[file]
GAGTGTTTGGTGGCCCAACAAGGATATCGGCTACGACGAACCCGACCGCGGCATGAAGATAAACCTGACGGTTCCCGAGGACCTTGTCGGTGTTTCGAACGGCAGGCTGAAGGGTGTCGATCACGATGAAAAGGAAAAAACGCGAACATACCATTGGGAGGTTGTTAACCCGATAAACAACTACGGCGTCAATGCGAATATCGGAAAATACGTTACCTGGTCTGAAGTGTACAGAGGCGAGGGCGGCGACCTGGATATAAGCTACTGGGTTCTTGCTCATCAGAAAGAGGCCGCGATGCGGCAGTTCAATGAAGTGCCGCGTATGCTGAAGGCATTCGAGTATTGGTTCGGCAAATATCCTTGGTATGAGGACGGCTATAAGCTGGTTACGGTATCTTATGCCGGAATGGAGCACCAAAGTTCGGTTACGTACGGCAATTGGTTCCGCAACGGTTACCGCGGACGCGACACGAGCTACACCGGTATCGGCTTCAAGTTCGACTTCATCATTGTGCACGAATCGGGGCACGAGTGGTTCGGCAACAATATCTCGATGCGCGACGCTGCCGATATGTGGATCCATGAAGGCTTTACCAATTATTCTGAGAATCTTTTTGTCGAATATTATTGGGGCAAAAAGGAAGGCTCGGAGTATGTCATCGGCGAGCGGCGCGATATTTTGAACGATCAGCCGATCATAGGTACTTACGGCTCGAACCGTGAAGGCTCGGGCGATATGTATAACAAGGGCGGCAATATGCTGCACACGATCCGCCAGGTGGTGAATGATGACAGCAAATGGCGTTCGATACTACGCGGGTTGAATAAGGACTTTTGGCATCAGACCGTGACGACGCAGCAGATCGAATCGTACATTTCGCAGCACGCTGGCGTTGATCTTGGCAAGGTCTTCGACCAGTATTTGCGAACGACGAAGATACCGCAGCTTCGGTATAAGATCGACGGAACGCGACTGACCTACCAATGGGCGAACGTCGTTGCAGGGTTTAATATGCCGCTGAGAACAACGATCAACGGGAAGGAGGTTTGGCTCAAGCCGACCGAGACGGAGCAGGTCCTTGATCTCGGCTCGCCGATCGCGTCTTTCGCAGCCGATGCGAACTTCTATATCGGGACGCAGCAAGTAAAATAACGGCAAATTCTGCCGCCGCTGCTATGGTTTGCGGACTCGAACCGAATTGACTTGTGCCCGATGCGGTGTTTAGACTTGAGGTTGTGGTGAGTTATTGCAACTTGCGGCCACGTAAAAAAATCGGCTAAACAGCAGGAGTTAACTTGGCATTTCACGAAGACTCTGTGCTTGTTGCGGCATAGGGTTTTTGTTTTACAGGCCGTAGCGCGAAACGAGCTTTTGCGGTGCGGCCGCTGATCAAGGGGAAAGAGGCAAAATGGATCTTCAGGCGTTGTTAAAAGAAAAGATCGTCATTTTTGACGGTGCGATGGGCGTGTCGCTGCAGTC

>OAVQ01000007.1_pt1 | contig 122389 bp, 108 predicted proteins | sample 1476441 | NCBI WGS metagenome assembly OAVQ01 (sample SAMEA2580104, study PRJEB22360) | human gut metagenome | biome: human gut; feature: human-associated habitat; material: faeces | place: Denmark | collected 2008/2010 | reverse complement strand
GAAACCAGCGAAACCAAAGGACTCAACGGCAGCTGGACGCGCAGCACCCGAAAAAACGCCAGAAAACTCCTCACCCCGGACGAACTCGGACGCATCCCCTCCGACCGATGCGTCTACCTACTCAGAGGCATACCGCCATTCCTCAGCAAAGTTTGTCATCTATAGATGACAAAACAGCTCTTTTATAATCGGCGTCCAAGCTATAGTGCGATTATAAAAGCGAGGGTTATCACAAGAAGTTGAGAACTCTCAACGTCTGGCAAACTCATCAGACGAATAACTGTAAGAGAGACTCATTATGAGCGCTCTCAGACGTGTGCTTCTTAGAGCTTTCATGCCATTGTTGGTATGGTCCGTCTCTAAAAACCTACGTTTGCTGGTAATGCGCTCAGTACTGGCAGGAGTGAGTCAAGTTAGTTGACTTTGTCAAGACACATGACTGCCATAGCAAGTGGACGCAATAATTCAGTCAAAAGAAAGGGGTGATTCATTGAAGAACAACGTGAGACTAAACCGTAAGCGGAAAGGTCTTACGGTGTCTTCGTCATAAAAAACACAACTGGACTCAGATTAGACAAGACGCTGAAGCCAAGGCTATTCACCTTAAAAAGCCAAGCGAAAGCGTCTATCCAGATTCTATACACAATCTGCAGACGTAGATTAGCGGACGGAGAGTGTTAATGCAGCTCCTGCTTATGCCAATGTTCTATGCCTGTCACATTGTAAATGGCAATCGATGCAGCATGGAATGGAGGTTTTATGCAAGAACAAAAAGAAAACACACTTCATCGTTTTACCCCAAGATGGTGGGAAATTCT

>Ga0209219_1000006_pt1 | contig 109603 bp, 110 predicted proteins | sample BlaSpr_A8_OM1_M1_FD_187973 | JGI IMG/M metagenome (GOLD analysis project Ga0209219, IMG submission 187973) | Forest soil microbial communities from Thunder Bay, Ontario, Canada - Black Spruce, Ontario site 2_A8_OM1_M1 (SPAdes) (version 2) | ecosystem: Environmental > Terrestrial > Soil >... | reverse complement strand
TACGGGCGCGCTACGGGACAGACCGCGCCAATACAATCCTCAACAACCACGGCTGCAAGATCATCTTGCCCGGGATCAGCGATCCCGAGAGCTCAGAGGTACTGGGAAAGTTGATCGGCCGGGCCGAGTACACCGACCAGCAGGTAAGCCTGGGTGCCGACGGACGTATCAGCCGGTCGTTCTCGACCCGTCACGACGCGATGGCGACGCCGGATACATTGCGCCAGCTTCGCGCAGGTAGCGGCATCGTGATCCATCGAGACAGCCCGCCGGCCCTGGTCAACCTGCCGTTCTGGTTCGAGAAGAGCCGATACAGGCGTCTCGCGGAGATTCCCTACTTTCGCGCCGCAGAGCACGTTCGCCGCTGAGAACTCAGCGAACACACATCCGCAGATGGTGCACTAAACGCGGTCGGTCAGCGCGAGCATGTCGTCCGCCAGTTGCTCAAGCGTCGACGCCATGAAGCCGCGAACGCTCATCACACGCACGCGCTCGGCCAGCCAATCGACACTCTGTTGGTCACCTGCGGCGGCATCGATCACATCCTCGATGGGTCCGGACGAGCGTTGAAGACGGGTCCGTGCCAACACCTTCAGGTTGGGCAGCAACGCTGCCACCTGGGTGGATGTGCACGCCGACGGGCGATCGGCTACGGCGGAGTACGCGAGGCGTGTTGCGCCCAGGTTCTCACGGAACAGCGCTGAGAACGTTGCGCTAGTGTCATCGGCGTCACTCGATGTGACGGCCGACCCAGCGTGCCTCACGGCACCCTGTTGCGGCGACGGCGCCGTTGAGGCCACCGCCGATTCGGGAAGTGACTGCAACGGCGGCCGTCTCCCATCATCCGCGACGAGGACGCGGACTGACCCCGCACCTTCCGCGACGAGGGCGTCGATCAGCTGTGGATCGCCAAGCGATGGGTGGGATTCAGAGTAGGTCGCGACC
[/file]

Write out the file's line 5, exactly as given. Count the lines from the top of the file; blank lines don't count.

TACGGGCGCGCTACGGGACAGACCGCGCCAATACAATCCTCAACAACCACGGCTGCAAGATCATCTTGCCCGGGATCAGCGATCCCGAGAGCTCAGAGGTACTGGGAAAGTTGATCGGCCGGGCCGAGTACACCGACCAGCAGGTAAGCCTGGGTGCCGACGGACGTATCAGCCGGTCGTTCTCGACCCGTCACGACGCGATGGCGACGCCGGATACATTGCGCCAGCTTCGCGCAGGTAGCGGCATCGTGATCCATCGAGACAGCCCGCCGGCCCTGGTCAACCTGCCGTTCTGGTTCGAGAAGAGCCGATACAGGCGTCTCGCGGAGATTCCCTACTTTCGCGCCGCAGAGCACGTTCGCCGCTGAGAACTCAGCGAACACACATCCGCAGATGGTGCACTAAACGCGGTCGGTCAGCGCGAGCATGTCGTCCGCCAGTTGCTCAAGCGTCGACGCCATGAAGCCGCGAACGCTCATCACACGCACGCGCTCGGCCAGCCAATCGACACTCTGTTGGTCACCTGCGGCGGCATCGATCACATCCTCGATGGGTCCGGACGAGCGTTGAAGACGGGTCCGTGCCAACACCTTCAGGTTGGGCAGCAACGCTGCCACCTGGGTGGATGTGCACGCCGACGGGCGATCGGCTACGGCGGAGTACGCGAGGCGTGTTGCGCCCAGGTTCTCACGGAACAGCGCTGAGAACGTTGCGCTAGTGTCATCGGCGTCACTCGATGTGACGGCCGACCCAGCGTGCCTCACGGCACCCTGTTGCGGCGACGGCGCCGTTGAGGCCACCGCCGATTCGGGAAGTGACTGCAACGGCGGCCGTCTCCCATCATCCGCGACGAGGACGCGGACTGACCCCGCACCTTCCGCGACGAGGGCGTCGATCAGCTGTGGATCGCCAAGCGATGGGTGGGATTCAGAGTAGGTCGCGACC